He deplored the humongous sums of money voted for the purchase of vehicles and other frivolous items, urging the National Assembly to jettison ‘blind loyalty’ while examining the budget document to remove all wasteful, duplicated, and frivolous items from the fiscal document.

“Again, we are just wondering why so much proposed spending is captured even though yearly, you see all these things recurring. Every year, you are buying vehicles even though you did not tell us what you have done with the previous ones that you bought. I think it is unfortunate that President Muhammadu Buhari presented this budget that is not people-centred; it is just to show you how the people who are handling the budget preparation do not care about the future of this country. What is the business of Mr President doing new projects? What he ought to do is to consolidate what he has started.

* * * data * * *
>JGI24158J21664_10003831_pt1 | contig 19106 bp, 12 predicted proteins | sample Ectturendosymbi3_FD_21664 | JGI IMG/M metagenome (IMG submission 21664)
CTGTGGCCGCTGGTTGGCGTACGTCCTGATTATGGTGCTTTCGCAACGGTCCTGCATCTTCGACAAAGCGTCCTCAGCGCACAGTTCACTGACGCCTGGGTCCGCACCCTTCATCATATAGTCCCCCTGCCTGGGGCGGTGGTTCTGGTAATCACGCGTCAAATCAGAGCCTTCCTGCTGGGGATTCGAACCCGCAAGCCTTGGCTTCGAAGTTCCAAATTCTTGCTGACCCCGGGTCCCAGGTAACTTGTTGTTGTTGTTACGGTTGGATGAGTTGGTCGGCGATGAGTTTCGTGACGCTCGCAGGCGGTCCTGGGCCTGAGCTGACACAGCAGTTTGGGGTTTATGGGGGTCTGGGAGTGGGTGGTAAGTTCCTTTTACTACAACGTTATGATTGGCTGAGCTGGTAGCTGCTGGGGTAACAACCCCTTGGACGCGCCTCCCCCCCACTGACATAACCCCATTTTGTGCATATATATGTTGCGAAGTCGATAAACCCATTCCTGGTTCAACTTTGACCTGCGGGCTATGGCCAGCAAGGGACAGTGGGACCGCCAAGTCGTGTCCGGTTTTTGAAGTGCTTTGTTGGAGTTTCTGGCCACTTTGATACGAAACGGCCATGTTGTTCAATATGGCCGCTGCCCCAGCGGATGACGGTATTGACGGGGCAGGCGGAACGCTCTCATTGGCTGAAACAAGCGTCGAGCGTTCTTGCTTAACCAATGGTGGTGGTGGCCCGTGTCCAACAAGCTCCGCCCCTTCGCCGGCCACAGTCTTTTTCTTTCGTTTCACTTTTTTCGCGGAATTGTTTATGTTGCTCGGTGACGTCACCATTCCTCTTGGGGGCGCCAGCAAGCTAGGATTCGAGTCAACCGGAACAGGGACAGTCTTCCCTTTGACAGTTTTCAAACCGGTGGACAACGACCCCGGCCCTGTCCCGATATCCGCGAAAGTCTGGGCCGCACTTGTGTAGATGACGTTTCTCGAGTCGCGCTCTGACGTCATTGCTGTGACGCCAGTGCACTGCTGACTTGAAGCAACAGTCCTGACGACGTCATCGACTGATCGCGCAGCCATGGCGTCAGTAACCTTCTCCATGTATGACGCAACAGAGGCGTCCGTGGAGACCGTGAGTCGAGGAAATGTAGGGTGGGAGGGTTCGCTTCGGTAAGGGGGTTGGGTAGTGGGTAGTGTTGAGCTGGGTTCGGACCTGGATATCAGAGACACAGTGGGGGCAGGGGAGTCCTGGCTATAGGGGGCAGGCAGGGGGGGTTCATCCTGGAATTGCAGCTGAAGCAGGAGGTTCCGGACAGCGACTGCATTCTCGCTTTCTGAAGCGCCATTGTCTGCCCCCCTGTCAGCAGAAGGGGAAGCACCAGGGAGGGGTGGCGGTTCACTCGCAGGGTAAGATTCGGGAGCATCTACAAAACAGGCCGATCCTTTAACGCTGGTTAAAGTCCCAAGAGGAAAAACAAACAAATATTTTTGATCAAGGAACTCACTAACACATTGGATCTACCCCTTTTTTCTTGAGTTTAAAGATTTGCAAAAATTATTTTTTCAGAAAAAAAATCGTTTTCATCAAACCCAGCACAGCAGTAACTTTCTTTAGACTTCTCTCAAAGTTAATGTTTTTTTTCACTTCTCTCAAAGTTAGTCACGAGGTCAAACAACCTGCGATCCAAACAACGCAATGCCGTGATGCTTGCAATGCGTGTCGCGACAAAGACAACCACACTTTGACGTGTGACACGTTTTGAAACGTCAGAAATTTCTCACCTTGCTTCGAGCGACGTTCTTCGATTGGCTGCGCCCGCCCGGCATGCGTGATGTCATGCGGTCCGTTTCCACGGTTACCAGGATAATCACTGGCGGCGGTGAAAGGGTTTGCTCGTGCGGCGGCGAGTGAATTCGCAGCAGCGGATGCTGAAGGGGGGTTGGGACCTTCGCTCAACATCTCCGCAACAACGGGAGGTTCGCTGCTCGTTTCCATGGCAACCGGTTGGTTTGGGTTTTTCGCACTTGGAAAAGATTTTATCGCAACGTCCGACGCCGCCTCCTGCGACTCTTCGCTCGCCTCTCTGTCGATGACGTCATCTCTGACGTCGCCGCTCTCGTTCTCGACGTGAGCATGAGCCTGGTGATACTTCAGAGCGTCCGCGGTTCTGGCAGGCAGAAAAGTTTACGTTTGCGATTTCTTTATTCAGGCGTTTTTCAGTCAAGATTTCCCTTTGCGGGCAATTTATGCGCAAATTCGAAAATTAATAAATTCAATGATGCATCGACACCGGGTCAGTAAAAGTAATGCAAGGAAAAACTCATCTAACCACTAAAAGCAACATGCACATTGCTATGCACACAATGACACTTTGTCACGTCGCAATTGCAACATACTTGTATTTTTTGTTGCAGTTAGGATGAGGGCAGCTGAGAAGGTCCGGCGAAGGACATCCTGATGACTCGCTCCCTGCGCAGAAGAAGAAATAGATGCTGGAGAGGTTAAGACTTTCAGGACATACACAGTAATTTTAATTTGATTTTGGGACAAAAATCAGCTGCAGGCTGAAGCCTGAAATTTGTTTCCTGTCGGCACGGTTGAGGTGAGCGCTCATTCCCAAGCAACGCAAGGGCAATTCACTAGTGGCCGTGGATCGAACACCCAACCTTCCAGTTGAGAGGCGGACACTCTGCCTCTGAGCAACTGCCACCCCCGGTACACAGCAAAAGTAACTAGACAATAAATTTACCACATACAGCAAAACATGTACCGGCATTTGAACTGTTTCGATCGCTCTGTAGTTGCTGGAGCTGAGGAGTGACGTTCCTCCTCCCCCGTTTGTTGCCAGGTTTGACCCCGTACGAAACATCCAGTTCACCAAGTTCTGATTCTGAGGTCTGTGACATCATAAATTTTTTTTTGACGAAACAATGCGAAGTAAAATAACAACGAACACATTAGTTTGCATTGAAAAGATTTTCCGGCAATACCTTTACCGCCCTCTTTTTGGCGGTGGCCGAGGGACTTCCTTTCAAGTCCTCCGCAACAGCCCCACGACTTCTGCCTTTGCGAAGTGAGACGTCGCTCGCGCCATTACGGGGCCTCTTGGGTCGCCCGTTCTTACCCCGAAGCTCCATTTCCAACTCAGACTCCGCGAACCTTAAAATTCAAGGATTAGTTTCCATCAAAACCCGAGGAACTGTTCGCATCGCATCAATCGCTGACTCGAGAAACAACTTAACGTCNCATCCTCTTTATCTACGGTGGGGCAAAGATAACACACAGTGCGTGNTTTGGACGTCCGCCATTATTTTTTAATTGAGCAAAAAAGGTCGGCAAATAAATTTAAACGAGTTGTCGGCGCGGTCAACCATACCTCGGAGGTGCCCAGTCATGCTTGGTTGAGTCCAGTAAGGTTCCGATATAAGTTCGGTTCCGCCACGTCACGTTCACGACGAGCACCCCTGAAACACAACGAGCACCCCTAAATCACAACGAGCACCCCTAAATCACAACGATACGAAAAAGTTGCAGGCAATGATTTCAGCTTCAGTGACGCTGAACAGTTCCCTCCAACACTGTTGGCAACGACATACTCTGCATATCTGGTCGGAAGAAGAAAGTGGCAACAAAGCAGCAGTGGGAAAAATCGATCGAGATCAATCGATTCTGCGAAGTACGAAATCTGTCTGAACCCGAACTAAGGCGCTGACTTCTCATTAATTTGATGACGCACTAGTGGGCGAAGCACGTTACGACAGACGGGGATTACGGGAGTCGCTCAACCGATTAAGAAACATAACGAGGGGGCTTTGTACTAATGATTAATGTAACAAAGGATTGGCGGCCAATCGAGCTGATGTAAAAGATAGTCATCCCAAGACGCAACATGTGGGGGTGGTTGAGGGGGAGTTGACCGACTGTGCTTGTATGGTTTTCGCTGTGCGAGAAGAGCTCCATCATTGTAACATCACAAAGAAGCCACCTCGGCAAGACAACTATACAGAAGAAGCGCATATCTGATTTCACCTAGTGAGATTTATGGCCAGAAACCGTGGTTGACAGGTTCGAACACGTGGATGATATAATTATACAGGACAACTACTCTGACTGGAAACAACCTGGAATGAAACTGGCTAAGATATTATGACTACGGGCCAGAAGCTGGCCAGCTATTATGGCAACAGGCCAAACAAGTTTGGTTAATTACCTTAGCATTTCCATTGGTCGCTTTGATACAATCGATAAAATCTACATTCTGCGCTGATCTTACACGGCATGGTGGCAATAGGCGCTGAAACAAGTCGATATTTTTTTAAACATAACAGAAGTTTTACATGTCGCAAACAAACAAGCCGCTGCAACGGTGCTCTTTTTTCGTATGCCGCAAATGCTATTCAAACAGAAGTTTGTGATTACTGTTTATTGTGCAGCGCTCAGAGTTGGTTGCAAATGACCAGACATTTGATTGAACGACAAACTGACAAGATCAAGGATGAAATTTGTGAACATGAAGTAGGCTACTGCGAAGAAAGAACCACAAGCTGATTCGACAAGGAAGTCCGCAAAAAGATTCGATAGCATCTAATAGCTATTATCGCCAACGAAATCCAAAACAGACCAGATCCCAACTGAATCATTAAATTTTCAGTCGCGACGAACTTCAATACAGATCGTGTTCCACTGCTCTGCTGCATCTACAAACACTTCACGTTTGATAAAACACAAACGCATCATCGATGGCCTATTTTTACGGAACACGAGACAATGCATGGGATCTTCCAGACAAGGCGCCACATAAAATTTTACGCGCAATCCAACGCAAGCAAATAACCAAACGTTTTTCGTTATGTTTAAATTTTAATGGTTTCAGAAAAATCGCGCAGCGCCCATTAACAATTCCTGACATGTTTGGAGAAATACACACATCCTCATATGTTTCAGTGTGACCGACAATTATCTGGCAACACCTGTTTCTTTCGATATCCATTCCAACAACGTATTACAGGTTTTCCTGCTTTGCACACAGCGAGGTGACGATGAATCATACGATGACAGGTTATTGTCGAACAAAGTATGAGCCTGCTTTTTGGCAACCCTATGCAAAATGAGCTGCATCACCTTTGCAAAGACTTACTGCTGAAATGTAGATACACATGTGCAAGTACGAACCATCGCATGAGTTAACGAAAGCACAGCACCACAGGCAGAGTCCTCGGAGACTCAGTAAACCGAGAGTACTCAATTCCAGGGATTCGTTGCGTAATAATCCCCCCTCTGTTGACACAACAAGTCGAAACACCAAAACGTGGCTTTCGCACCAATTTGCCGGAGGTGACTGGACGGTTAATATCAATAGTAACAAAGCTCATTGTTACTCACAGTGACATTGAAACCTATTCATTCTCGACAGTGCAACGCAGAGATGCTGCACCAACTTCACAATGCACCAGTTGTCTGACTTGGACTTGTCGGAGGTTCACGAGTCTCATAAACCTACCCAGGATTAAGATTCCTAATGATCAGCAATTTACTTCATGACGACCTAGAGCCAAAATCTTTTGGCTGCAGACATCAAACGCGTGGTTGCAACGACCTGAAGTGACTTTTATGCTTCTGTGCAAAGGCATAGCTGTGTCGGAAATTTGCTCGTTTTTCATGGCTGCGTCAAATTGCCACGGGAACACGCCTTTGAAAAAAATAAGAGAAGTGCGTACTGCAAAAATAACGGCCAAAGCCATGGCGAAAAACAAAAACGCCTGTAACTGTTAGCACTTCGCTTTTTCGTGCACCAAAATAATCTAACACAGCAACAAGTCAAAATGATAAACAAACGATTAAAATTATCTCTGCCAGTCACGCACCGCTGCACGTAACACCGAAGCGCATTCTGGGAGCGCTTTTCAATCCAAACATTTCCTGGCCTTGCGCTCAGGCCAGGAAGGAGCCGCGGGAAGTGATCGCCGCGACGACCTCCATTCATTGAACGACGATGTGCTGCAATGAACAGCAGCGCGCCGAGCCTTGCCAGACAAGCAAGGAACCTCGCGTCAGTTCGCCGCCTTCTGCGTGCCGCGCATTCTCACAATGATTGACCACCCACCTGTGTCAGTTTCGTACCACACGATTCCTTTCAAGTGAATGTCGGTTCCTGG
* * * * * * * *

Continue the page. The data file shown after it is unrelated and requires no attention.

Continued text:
“I don’t understand how the government will continue to initiate projects that have no economic viability and benefits for the Nigerian people. Instead of concentrating on the projects you have already started to ensure they are completed, you are embarking on new frivolous projects to continue to siphon taxpayers’ money. It is simply to continue to impoverish the economy; it is meant to keep the economy in shambles and has nothing to do with the revitalisation of the economy.

“Therefore, the National Assembly has the duty and responsibility not to give blind loyalty by endorsing whatever the executive brings at this crucial time. The National Assembly must make history as they are winding up because this is the last budget that President Buhari has presented to them. The National Assembly should do everything possible to see how they can eliminate many of these dubious, frivolous, wasteful, and duplicated items in the budget”, he said.